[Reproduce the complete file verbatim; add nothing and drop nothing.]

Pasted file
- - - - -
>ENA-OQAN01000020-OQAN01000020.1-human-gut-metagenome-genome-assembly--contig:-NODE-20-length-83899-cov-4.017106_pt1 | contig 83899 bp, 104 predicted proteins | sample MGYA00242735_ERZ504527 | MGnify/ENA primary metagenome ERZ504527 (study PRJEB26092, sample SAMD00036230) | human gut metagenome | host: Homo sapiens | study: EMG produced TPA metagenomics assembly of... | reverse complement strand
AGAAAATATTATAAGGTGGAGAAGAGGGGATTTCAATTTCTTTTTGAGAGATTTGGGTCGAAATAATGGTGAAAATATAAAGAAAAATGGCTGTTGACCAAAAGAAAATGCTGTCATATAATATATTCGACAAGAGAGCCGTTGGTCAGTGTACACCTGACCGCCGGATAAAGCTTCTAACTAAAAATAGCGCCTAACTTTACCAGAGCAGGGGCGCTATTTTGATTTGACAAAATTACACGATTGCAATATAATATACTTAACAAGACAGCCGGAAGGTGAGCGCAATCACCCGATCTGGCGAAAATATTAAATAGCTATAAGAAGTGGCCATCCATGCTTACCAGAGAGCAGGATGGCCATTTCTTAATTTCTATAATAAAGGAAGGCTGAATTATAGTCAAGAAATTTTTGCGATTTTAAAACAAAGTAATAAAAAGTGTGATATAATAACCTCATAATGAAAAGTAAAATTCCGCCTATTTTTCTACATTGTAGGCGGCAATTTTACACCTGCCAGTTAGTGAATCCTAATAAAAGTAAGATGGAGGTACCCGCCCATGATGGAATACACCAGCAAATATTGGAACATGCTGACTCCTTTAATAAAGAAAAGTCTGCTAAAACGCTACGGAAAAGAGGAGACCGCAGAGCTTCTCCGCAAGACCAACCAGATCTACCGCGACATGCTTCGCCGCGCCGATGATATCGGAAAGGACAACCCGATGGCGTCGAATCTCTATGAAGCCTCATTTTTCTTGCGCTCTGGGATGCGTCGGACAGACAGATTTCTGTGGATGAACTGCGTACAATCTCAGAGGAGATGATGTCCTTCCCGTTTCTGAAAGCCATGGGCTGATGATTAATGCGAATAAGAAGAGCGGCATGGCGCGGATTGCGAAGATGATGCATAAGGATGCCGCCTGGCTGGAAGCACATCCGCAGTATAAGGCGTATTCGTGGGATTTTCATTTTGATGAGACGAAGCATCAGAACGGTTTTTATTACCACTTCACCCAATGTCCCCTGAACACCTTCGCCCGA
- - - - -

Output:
>ENA-OQAN01000020-OQAN01000020.1-human-gut-metagenome-genome-assembly--contig:-NODE-20-length-83899-cov-4.017106_pt1 | contig 83899 bp, 104 predicted proteins | sample MGYA00242735_ERZ504527 | MGnify/ENA primary metagenome ERZ504527 (study PRJEB26092, sample SAMD00036230) | human gut metagenome | host: Homo sapiens | study: EMG produced TPA metagenomics assembly of... | reverse complement strand
AGAAAATATTATAAGGTGGAGAAGAGGGGATTTCAATTTCTTTTTGAGAGATTTGGGTCGAAATAATGGTGAAAATATAAAGAAAAATGGCTGTTGACCAAAAGAAAATGCTGTCATATAATATATTCGACAAGAGAGCCGTTGGTCAGTGTACACCTGACCGCCGGATAAAGCTTCTAACTAAAAATAGCGCCTAACTTTACCAGAGCAGGGGCGCTATTTTGATTTGACAAAATTACACGATTGCAATATAATATACTTAACAAGACAGCCGGAAGGTGAGCGCAATCACCCGATCTGGCGAAAATATTAAATAGCTATAAGAAGTGGCCATCCATGCTTACCAGAGAGCAGGATGGCCATTTCTTAATTTCTATAATAAAGGAAGGCTGAATTATAGTCAAGAAATTTTTGCGATTTTAAAACAAAGTAATAAAAAGTGTGATATAATAACCTCATAATGAAAAGTAAAATTCCGCCTATTTTTCTACATTGTAGGCGGCAATTTTACACCTGCCAGTTAGTGAATCCTAATAAAAGTAAGATGGAGGTACCCGCCCATGATGGAATACACCAGCAAATATTGGAACATGCTGACTCCTTTAATAAAGAAAAGTCTGCTAAAACGCTACGGAAAAGAGGAGACCGCAGAGCTTCTCCGCAAGACCAACCAGATCTACCGCGACATGCTTCGCCGCGCCGATGATATCGGAAAGGACAACCCGATGGCGTCGAATCTCTATGAAGCCTCATTTTTCTTGCGCTCTGGGATGCGTCGGACAGACAGATTTCTGTGGATGAACTGCGTACAATCTCAGAGGAGATGATGTCCTTCCCGTTTCTGAAAGCCATGGGCTGATGATTAATGCGAATAAGAAGAGCGGCATGGCGCGGATTGCGAAGATGATGCATAAGGATGCCGCCTGGCTGGAAGCACATCCGCAGTATAAGGCGTATTCGTGGGATTTTCATTTTGATGAGACGAAGCATCAGAACGGTTTTTATTACCACTTCACCCAATGTCCCCTGAACACCTTCGCCCGA